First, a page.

As the 2023 proxy voting season closes, UK company boards are reflecting on the changes brought about by the Financial Reporting Council’s (FRC) Pre-Emption Group’s new guidance on pre-emptive rights, under which existing shareholders can purchase newly issued shares before third parties can.
The Pre-Emption Group’s revised guidance has now doubled the amount of shares UK-listed companies can request approval for—up from 10% to 20% of issued share capital—bypassing pre-emptive rights that would otherwise give current shareholders priority. This requires shareholder approval through a special resolution with 75% support. The 20% threshold is split into two components: 10% for general authority and 10% specifically for acquisitions or specified capital investments.
Understanding pre-emptive rights
Pre-emptive rights help to safeguard and prevent excessive dilution of shareholder investments and allow existing shareholders to have some control over any potential new investors. Each new issuance of shares to new investors reduces the percentage of equity owned by existing investors.
Historically, the yearly limits of the authority sought for non-pre-emptive or disapplication issues was up to 10% of issued share capital.
During the Covid-19 pandemic, the Pre-Emption Group temporarily raised thresholds for disapplication, allowing companies to issue up to 20% of issued capital. This provisional measure offered UK-listed companies a secondary capital-raising option to potentially offset the results of business challenges caused by the pandemic.
The Pre-Emption Group made this measure permanent in November 2022 following a review of UK Secondary Capital Raising by the Treasury.
To gain more support, companies must demonstrate responsible use of the new authority to issue shares without pre-emption rights. The revised guidelines offer a pathway to long-term success and resilience. Board members of major UK companies will want to optimise this change to help them navigate the ever-evolving market effectively and remain competitive.
However, while companies seek to have these authorities in place, in most cases the approvals are almost never used to issue shares. The intention behind the disapplication is to provide flexibility in case the need arises, rather than a guarantee of issuing new shares.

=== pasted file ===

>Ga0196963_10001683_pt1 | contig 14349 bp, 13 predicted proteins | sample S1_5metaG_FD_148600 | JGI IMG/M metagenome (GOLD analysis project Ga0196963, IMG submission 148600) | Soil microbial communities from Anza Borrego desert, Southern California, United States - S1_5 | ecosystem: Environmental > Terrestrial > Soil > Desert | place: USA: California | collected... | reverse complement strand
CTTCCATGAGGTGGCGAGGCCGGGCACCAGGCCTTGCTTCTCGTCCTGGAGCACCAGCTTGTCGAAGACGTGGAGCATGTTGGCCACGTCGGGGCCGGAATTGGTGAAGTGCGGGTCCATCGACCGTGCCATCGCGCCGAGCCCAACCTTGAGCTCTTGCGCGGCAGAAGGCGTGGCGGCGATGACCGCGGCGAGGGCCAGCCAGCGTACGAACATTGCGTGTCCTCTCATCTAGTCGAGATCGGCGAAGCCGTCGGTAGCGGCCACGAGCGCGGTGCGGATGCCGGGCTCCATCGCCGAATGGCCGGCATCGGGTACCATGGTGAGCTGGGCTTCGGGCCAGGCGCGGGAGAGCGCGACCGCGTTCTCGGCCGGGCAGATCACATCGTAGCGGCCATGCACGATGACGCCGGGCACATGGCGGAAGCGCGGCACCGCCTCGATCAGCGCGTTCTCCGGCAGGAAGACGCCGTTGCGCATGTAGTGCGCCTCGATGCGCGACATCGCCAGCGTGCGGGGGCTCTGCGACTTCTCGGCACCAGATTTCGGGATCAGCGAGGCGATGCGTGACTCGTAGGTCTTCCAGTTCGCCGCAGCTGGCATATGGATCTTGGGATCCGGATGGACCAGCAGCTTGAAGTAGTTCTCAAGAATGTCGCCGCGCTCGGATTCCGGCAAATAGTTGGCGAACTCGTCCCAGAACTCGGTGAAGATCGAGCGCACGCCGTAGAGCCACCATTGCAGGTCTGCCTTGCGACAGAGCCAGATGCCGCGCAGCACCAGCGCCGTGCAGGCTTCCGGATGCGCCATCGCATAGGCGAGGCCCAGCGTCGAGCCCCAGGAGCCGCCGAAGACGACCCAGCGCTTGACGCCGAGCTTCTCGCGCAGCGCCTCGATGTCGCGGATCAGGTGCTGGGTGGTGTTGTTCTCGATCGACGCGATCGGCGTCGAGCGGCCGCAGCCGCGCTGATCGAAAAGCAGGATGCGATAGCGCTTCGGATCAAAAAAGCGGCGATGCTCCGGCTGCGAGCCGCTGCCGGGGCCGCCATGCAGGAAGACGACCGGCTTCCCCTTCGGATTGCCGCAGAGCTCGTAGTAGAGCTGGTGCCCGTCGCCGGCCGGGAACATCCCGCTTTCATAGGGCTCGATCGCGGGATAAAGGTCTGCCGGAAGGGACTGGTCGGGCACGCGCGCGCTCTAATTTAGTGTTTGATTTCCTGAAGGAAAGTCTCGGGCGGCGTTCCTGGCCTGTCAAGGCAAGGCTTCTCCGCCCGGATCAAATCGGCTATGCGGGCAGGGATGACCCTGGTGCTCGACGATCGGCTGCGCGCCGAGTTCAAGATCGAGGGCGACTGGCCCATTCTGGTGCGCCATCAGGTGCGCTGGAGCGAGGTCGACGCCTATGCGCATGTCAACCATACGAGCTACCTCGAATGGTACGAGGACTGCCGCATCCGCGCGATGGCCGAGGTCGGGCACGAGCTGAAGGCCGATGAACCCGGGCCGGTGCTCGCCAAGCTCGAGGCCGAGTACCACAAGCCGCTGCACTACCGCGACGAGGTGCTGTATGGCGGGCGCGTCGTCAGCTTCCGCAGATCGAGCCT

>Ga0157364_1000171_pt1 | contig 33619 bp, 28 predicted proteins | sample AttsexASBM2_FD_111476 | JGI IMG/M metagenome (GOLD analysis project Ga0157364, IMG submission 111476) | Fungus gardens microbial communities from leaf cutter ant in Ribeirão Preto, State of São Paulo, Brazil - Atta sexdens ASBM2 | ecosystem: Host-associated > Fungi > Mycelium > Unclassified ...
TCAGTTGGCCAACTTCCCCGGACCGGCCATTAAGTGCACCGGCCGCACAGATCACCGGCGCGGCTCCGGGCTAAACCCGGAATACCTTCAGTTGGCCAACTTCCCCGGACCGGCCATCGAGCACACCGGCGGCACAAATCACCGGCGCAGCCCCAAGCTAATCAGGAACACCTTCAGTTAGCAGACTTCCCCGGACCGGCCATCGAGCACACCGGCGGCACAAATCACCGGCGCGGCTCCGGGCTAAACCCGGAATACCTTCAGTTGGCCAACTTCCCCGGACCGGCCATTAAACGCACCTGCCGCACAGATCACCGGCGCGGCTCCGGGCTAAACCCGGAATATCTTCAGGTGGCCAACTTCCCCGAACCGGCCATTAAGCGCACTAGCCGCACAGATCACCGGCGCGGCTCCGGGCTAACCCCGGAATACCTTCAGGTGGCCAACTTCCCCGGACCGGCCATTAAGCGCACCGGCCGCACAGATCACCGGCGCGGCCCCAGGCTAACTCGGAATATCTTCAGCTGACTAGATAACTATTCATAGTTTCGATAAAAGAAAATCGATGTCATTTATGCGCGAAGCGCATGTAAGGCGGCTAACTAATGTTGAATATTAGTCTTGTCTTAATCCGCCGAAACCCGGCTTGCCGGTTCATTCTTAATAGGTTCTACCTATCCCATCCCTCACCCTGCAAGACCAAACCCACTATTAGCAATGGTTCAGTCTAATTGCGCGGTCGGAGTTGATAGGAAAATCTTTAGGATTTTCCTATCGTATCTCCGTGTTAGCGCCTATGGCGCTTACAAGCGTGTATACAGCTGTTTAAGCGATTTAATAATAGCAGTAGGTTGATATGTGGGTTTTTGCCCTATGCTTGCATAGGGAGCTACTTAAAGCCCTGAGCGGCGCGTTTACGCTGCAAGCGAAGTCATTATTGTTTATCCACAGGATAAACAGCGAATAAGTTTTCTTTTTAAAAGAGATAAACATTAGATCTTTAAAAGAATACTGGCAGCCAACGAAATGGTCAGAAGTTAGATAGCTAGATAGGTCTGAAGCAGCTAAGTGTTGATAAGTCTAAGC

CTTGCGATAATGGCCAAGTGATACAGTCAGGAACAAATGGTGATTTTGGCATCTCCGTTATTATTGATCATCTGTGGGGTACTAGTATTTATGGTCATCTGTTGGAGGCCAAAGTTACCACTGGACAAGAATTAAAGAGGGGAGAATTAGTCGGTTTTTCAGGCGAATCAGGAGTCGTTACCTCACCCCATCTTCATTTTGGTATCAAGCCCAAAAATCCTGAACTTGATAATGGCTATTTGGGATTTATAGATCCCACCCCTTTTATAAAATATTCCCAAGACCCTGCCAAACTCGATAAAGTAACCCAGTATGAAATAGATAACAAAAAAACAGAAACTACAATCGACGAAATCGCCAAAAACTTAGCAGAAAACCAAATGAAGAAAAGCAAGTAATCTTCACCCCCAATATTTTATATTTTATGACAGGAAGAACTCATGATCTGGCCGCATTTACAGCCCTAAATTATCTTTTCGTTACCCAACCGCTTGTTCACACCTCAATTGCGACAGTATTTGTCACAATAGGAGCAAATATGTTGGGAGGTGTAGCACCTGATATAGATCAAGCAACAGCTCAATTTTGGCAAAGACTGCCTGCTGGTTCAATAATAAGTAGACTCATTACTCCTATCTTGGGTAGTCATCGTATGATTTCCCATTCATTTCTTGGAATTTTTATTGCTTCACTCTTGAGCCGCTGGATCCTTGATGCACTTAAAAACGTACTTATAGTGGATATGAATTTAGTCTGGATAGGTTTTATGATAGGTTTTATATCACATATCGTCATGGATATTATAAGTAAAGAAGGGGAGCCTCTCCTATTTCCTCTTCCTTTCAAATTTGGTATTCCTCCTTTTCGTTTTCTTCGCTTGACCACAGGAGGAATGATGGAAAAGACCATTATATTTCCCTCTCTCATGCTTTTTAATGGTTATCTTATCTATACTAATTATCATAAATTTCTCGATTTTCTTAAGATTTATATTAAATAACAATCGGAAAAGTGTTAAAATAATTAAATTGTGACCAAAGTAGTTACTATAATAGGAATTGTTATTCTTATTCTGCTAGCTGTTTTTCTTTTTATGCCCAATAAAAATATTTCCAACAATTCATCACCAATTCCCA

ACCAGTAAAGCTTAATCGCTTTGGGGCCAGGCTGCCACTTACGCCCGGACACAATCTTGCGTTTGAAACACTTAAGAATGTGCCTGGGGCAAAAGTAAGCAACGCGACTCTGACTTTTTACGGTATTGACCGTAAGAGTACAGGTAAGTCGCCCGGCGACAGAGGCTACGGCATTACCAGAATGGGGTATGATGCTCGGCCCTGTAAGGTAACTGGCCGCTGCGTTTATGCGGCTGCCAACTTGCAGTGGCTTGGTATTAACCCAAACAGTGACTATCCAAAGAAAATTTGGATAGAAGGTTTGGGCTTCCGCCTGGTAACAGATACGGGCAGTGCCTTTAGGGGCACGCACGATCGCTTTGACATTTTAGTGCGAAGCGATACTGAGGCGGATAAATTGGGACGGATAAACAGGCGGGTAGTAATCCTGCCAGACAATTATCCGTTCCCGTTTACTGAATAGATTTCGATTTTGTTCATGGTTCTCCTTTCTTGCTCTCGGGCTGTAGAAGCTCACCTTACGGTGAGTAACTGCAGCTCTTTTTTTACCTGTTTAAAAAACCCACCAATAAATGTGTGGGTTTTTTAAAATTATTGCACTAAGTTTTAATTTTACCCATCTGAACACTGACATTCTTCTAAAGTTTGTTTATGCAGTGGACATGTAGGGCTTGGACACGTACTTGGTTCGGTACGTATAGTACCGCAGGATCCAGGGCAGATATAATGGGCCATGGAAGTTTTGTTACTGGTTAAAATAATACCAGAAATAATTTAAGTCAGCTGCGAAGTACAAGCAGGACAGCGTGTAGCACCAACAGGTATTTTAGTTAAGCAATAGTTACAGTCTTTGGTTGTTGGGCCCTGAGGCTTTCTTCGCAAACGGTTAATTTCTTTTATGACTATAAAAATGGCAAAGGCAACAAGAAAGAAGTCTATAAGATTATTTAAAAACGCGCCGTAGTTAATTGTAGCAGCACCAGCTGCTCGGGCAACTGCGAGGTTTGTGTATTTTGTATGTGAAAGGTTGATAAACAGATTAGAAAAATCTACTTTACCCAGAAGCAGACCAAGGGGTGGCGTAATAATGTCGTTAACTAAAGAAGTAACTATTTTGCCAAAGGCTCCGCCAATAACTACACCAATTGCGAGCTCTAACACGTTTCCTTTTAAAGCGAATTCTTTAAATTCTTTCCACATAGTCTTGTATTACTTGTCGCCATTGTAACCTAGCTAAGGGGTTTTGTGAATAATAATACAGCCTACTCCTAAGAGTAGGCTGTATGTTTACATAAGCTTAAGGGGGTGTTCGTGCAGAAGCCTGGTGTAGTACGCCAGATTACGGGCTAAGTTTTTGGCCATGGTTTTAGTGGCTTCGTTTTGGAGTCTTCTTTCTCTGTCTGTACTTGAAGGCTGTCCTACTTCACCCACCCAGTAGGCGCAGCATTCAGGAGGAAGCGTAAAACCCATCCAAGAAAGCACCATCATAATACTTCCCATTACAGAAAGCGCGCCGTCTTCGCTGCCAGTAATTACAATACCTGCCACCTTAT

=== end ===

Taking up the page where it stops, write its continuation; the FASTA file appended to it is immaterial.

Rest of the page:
Responses from proxy advisers and investors
Proxy advisers, such as Institutional Shareholder Services (ISS) and Glass Lewis, quickly adopted the new Pre-Emption Group guidance as standard.
ISS updated its UK and Ireland proxy voting guidelines in December 2022, including stating that they would generally support a resolution to authorise the issuance of equity unless:
“The routine authority to disapply pre-emption rights exceeds 20 percent of the issued share capital, provided that any amount above 10 percent is to be used for the purposes of an acquisition or a specified capital investment.”
ISS only recommended against a single case where historical practices did not align with approved guidelines, and Glass Lewis supported all increases.
Despite proxy advisers’ overwhelming support for the new guidelines, investors have been more cautious in their approval. More than 20 FTSE 100/FTSE 250 companies (excluding investment trusts) received opposition of more than 10% ‘against’ the new disapplication proposals, with one company receiving 40% shareholder opposition and therefore failing to secure the required 75% shareholder approval.
The primary concern of investors seems to revolve around the dilution of their existing shareholding. To gain investor support for increased authority to issue shares, companies may need to improve how they demonstrate responsible use of this power and show value addition and long-term sustainability through thoughtful transactions and disclosures.
Building trust through engagement
As we approach the 2024 voting season, investors may soften their approach towards the disapplication of pre-emptive rights. The way in which the board engages shareholders, past behaviour and decision-making process may all influence this shift. If companies can prove they will use these powers judiciously and transparently, investors are likely to be more supportive.
It is likely that investors will carefully consider their approach to these new guidelines. While major continental European markets maintain a 10% limit on pre-emptive rights, the UK’s 20% threshold provides companies with greater flexibility to raise capital.
As with voting in support of individual directors and the analysis around executive remuneration, approval is not just based on a stated policy but includes company engagement and—potentially—previous behaviour and decisions made by the board. Investors could make use of the same approach here, by looking at how companies have used their new authorities to issue shares without pre-emptive rights during 2023.
By aligning their practices with shareholder-approved guidelines and demonstrating transparency in their decision-making, boards can build trust and garner greater support for such resolutions in the future. As a result, investors may soften their stance if they trust the board to use the authorities judiciously.
Daniele Vitale is head of ESG UK/Europe and Daniel Veazey is corporate governance manager, both at Georgeson